At the outset, it should be noted that the Middle District of Florida did not conclude that the Brouwers failed to meet the jurisdictional amount in controversy; rather the Florida court concluded that the Brouwers "failed to sufficiently plead the requisite jurisdictional amount in controversy." [Doc. 21-5, at p. 6] (emphasis added). A review of both Complaints reveals material differences, and the amendments made to the Missouri Complaint overcome the "justiciability problem" found by the Middle District of Florida.

In the Florida Complaint, the only reference to any monetary damages amount was in the jurisdictional statement. The Brouwers alleged that they had "invested well in excess of $75, 000, exclusive of interest and costs, for a total investment in excess of $500, 000." [Doc. 21-4, at p. 3, ¶ 8]. Each count included a claim for compensatory and punitive damages plus interest and costs. The Middle District of Florida concluded that the pleading was "entirely insufficient" because the Brouwers failed to set forth factual allegations to show how they suffered more than $75, 000 in damages. [Doc. 21-5, at pp. 6, 8].

However, unlike the Florida Complaint, in the Missouri Complaint the Brouwers allege in Count II that they "invested in excess of $500, 000 in Wyndham timeshare points." [Doc. 1-1, at p. 66, ¶ 105]. They then allege that as a result of Wyndham's actions, they suffered damages including "loss of their investment." Id. at p. 67, ¶ 110. The Brouwers' claim of "loss of investment" combined with their allegation that they "invested in excess of $500, 000" makes it clear that the Brouwers have specifically alleged damages in excess of $75, 000. The specificity of damages in the Missouri Complaint makes the Missouri Complaint sufficiently different from the Florida Complaint so that the conclusion reached by the Middle District of Florida does not foreclose inquiry by this Court as to the existence of subject-matter jurisdiction.

In addition to alleging damages in the form of "loss of investment, " which could alone establish the amount-in-controversy requirement, Wyndham also points to other changes made to the Missouri Complaint. For instance the Brouwers added a mental anguish claim, e.g., [Doc. 1-1, at p. 67, ¶ 110], have alleged that they are obligated to pay $7, 000 in monthly maintenance fees, id. at 66, ¶ 105, and have added a request for attorney's fees, e.g., id. at p. 65 ("Wherefore" clause). See Crawford v. F. Hoffman-La Roche Ltd., 267 F.3d 760, 766 (8th Cir. 2001) (concluding that an attorney's fees count toward the jurisdictional minimum for diversity jurisdiction); Kopp v. Kopp, 280 F.3d 883, 885-85 (8th Cir. 2002) (concluding that claims for emotional distress could be used to establish amount in controversy). These additions, too, provide specificity to the amount in controversy alleged by the Brouwers and provide support for the conclusion that the amount-in-controversy threshold has been met. The Brouwers did not reply to Wyndham's arguments pointing out these changes, and so appear to concede that the changes make the Missouri Complaint materially different than the Florida Complaint.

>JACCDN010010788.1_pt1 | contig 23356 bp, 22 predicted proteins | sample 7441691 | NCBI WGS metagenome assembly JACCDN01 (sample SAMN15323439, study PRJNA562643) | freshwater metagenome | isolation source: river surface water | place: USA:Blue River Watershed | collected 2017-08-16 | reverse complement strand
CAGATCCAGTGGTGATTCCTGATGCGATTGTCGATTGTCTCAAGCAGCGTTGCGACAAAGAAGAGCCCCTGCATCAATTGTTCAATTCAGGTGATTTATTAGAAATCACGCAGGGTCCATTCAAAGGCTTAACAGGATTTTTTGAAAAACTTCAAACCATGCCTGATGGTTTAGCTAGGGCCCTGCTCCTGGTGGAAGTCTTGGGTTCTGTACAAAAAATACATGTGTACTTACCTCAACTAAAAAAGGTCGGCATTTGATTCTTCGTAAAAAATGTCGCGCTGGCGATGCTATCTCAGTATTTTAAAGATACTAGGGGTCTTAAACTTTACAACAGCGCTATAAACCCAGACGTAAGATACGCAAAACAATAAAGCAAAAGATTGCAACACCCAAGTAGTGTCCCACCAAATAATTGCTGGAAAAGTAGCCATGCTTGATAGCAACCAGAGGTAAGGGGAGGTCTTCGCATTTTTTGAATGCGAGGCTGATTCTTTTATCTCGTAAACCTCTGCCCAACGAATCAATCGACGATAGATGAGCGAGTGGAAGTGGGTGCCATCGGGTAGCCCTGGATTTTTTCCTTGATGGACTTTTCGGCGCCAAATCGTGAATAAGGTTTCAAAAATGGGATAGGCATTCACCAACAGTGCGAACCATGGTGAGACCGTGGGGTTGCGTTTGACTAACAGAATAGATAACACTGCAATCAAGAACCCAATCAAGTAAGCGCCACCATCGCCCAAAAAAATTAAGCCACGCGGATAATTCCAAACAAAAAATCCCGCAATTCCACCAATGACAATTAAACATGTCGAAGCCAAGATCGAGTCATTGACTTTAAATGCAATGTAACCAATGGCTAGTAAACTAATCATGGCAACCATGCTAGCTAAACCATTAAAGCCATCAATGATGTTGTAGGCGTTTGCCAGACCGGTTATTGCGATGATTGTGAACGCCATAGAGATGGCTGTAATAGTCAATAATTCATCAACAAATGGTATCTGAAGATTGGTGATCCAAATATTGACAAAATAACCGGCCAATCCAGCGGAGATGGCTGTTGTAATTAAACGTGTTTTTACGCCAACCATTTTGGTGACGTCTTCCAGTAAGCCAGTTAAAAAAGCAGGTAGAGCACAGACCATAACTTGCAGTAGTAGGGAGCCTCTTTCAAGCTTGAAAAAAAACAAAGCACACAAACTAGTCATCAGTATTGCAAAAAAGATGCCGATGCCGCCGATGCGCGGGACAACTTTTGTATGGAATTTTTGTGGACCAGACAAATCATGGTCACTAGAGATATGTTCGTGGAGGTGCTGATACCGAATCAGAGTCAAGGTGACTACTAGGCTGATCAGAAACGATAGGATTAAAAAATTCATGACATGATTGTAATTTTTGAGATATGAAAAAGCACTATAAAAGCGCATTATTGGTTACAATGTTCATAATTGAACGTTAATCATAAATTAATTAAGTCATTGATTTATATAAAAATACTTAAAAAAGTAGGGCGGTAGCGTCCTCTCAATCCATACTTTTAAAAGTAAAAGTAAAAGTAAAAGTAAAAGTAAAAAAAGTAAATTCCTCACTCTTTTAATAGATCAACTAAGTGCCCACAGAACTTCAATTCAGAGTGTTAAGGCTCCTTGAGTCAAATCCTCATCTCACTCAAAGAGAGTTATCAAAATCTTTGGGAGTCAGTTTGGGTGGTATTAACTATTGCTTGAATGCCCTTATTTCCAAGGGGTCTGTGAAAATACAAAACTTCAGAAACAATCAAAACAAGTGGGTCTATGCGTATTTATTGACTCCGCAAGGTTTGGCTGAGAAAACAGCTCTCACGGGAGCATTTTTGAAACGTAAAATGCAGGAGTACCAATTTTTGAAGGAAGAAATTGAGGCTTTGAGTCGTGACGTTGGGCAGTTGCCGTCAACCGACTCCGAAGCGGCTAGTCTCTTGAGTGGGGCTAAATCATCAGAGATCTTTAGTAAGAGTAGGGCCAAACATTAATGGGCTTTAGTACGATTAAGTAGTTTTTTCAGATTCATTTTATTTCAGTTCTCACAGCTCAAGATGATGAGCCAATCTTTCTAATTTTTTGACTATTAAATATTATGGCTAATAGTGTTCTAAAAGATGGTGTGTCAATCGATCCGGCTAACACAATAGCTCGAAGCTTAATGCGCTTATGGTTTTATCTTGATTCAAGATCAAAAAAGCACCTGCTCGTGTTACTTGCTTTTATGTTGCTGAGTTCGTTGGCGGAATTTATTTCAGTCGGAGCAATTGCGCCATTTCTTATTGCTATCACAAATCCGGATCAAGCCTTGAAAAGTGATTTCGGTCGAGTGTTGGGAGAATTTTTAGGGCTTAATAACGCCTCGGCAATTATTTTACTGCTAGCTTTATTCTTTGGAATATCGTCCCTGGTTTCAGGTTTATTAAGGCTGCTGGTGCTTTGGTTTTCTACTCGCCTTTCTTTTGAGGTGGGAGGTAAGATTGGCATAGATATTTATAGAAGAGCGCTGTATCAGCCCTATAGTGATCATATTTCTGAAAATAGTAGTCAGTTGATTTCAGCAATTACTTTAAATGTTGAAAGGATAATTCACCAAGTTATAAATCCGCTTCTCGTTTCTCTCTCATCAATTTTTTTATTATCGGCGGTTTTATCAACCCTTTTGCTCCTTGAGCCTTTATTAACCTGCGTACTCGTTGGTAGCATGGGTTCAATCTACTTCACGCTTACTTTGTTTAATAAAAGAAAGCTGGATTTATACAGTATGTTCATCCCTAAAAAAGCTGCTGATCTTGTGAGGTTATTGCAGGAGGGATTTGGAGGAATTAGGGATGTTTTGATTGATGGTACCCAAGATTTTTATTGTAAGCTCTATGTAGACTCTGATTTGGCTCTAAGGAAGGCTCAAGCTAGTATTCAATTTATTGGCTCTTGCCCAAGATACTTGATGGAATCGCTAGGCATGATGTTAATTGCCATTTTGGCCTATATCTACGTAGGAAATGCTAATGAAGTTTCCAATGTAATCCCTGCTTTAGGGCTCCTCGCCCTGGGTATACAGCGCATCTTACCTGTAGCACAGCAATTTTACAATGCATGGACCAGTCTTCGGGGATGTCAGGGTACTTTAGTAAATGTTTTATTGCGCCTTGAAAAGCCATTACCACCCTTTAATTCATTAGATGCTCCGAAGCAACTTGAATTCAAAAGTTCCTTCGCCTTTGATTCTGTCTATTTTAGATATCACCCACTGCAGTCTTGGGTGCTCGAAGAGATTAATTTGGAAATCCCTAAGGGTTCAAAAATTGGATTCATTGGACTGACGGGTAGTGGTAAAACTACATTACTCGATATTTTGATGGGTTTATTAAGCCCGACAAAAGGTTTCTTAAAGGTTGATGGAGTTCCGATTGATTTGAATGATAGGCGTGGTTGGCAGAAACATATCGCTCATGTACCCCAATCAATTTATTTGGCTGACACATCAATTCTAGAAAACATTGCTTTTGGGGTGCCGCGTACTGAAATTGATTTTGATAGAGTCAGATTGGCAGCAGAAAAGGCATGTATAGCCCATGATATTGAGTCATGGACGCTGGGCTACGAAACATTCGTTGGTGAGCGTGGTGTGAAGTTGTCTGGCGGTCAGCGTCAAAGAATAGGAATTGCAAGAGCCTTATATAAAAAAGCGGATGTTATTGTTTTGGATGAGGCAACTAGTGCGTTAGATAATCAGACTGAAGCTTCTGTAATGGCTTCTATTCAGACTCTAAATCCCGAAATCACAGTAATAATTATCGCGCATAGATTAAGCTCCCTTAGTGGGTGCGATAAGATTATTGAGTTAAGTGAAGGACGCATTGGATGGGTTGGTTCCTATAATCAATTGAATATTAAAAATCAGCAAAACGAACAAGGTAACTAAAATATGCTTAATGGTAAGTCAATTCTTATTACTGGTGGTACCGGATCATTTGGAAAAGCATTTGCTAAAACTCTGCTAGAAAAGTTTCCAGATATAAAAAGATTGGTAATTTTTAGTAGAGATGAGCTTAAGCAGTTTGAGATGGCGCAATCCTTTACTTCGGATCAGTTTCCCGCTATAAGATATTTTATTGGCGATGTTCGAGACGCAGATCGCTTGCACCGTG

In addition to allowing this Court to conclude that the "justiciability problem" has been overcome, these changes also permit the Court to conclude that the amount-incontroversy requirement has been met. The Complaint alleges, among other losses, "loss of investment" valued at approximately $500, 000 and claims damages for mental anguish and attorneys' fees. Accordingly, the Brouwers' Motion to Remand is denied.

B. Wyndham's Motion to Dismiss

Wyndham asserts several reasons for why the Brouwers' case should be dismissed, the first being that Missouri does not have personal jurisdiction over Wyndham. Because the Court agrees, the Court will not discuss Wyndham's other arguments. As the party asserting that personal jurisdiction exists, the Brouwers have the burden of proving facts sufficient to make a prima facie showing of jurisdiction. See Miller v. Nippon Carbon Co., Ltd., 528 F.3d 1087, 1090 (8th Cir. 2008). The requisite "prima facie showing must be tested, not by the pleadings alone, but by the affidavits and exhibits presented with the motions and opposition thereto." Miller, 528 F.3d at 1090 (quotations omitted).

Wyndham initially inferred from the Complaint that the Brouwers were claiming Wyndham was subject to general jurisdiction. However, in their opposition to Wyndham's Motion to Dismiss, the Brouwers make it clear that they are alleging specific jurisdiction, [2] and in any event, the Brouwers have presented no evidence to support the "continuous and systematic general business contacts" standard of general jurisdiction. See Viasystems v. EBM-Papst St. Georgen GmbH & Co., KG, 646 F.3d 589, 595 (8th Cir. 2011). Accordingly, the issue is whether Wyndham is subject to specific personal jurisdiction, which "refers to jurisdiction over causes of action arising from or related to a defendant's actions within the forum state." Viasystems, 646 F.3d at 593 (quotation omitted). Specific personal jurisdiction exists only to the extent permitted by Missouri's long-arm statute and the Due Process Clause of the Fourteenth Amendment. Id. The requirements of Missouri's long-arm statute and the Due Process Clause present two, independent inquiries that must be addressed separately. A failure to satisfy either precludes the exercise of specific personal jurisdiction. Myers v. Casino Queen, Inc., 689 F.3d 904, 909-10 (8th Cir. 2012).